4390412985_f513f7e19aMotivational images such as the one above would love to tell you he struggled as a piano player at bars until he was 33-years-old. Like most everything else motivational speakers will tell you, that information would be full of shit.

Like many (if not most) successful musicians, Bocelli got started pretty young, taking piano lessons at the age of six. He would go on to learn to play at least six other instruments, recognizing opera voices at seven, took lessons with Luciano Bettarini and won a singing competition at 14. He’s not even old enough to drive, yet he already has more talent than you.

We could stop there, but I’m going to go Belichick on this story and run up the score even though I have secured the win.

Bocelli went to law school in 1980, and according to, took up playing piano in bars to pay for his lessons with Franco Corelli. It’s not like he was a struggling bar musician. Dude was paying for lessons with a world-famous opera singer while becoming a lawyer.

In 1992, Bocelli sent a demo for some song co-written by Bono (yes, of U2) for Luciano Pavarotti who then co-performed the track with Bocelli and said track was a “Europe-wide smash hit.”

Yes, he was in his early-30s when he got his first break. But it’s not like it was some sort of undiscovered talent that popped out of nowhere and BAM! he’s famous. He was taking lessons with super-talents up until that moment.

Let’s also not forget that this is classical/opera music we’re dealing with. Good luck breaking into the mainstream music scene at the age of 33. No teenage girl wants a poster of someone who is old enough to be their dad.

On the bright side, if you’re someone who has had a musical gift since childhood, honing that skill with other gifted musicians, and wants to break into the old people music business, you might also get a huge break someday. Good luck!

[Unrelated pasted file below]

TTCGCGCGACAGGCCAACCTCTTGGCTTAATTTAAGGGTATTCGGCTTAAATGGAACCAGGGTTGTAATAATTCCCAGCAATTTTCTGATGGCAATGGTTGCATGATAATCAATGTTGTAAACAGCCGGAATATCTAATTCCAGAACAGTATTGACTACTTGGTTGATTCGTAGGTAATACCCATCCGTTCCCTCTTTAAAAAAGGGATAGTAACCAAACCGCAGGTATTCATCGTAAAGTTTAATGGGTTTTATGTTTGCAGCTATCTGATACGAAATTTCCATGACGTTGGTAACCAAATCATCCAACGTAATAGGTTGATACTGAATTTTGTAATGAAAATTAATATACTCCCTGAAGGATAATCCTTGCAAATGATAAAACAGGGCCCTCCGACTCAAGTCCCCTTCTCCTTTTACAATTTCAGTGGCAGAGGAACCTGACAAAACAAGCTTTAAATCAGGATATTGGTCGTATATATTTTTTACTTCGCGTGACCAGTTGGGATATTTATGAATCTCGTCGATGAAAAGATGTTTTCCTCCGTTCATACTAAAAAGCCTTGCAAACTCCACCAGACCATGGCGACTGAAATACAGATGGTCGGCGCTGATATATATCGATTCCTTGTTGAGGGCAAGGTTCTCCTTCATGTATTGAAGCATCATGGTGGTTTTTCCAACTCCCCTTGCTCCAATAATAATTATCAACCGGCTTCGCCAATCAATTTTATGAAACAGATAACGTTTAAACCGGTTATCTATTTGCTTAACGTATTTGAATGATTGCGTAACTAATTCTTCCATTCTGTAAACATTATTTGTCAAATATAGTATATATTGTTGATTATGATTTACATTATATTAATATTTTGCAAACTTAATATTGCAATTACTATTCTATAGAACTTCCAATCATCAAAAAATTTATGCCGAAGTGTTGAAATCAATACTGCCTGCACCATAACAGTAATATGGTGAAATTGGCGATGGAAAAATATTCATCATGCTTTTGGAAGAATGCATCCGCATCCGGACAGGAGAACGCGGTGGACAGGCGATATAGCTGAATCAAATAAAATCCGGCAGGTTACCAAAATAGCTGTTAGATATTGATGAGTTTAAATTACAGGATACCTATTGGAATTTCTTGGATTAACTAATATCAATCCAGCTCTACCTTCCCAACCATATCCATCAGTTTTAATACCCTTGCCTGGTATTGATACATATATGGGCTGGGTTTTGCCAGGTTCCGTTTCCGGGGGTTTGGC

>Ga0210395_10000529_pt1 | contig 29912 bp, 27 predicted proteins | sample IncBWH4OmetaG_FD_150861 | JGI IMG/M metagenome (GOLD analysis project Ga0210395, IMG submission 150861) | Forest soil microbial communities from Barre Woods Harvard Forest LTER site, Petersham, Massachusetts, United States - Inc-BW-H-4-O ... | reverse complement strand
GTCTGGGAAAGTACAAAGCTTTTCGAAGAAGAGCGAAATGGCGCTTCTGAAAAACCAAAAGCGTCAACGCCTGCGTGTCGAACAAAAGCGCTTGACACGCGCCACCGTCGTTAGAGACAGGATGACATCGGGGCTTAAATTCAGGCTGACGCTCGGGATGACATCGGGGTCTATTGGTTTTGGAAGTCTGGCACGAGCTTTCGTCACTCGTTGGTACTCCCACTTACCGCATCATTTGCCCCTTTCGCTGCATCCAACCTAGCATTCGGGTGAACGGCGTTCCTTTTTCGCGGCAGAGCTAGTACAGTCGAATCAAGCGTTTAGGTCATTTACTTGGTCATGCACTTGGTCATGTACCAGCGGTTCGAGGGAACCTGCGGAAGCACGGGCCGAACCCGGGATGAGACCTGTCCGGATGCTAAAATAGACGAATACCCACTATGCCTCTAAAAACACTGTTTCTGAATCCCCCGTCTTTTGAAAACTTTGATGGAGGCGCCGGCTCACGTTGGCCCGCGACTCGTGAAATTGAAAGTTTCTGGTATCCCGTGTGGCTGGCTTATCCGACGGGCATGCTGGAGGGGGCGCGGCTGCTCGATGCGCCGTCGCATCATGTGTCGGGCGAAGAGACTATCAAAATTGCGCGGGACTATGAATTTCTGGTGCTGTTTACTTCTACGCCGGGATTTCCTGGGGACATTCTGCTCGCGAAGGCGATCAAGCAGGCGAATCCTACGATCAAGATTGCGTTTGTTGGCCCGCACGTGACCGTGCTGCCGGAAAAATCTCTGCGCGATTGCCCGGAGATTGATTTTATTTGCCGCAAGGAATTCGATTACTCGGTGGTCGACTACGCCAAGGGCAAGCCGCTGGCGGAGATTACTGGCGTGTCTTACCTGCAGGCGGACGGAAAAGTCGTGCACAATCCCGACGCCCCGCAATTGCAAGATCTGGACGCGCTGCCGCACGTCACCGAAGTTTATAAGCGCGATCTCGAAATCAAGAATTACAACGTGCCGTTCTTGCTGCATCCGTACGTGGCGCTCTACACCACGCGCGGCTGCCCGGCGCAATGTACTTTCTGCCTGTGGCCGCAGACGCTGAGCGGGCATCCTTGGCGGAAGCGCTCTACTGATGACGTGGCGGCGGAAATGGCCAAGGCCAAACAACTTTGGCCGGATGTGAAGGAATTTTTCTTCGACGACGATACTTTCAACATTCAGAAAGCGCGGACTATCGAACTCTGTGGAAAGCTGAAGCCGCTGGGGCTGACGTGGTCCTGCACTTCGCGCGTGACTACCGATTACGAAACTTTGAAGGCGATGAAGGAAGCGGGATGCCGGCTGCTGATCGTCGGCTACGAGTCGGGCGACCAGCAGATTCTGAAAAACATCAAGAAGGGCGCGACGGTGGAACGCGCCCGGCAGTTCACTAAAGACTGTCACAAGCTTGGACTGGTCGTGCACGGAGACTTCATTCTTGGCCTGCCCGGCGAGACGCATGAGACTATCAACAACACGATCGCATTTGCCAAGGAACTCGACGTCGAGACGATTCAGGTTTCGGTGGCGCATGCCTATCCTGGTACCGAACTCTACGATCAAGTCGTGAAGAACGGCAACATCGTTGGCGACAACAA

Amancio Ortega

If you don’t know who this guy is, you should. Only Bill Gates has more money than him. Seriously. He’s the second-richest person in the world with a net worth of $67 billion. I really hope he truly has a story we can all relate to.exito-amancio-ortega

To start, Ortega did not come from a privileged background. He left school at the age 14 as a result of his father’s job, a railway worker. Around this time, he found a job as a shirtmaker. From there, it’s all a blur since no one really knows much about Ortega, a man who remained out of the spotlight by never granting interviews and rarely seen in public.

According to this biography, “At the age of 16, Amancio Ortega was pondering on how to figure out potential client desires and, what is even more important, meet that demand.” In the 1950s, Ortega was organizing sewing cooperatives in a town with low employment and many single women. He would have been in his 20s at around this time.

Ortega founded his first company in 1963, making him 27 years old. In 1975, Ortega opened the first Zara store. For those not in Europe, Zara is the company that made him billions. He would have been 39 years old then.

So the claim he was a “shirt shop helper” until he was 30 is not at all accurate. By his early 20s, Ortega was running a sewing cooperative that not only gave him a decade’s worth of experience in management before opening his first company, but also gave him a reputation within the fashion/textiles industry.

Let’s not forget that he opened that first business at the age of 27. Before the age of 30, Ortega had about 10 years of experience in the industry and management in addition to being a business owner. It would take a little more than 10 more years from that first business before Zara became a thing, but it’s not like Ortega wasn’t well on his way to success before then.

Ortega’s story is a real life rags-to-riches story, sure, but the idea that he was a late bloomer in his success is completely false. He was working in textiles at the age most of us are entering high school and can’t even drive. He was a business owner before most of us are thinking about purchasing our first house.

Unless you have been working in an industry since you were 14 and opened a business in said industry before you turned 30, there’s almost no chance you’ll become the second-richest person alive.

Coming soon…

The next and final installment of “Success at a Late Age” will look into the success stories of Ang Lee, J.K. Rowling, Manoj Bhargava and Sheldon Adelson. So far, we’re 0-8, so maybe we’ll find some common ground with one of the final four.

Related stories: Success at a Late Age (Part I)

2 thoughts on “Success at a Late Age (Part II)

  1. Pingback: Success at a Late Age (Part III) | Unassociated Press

  2. Pingback: 56 inspiring entrepreneurs who flourished later in life |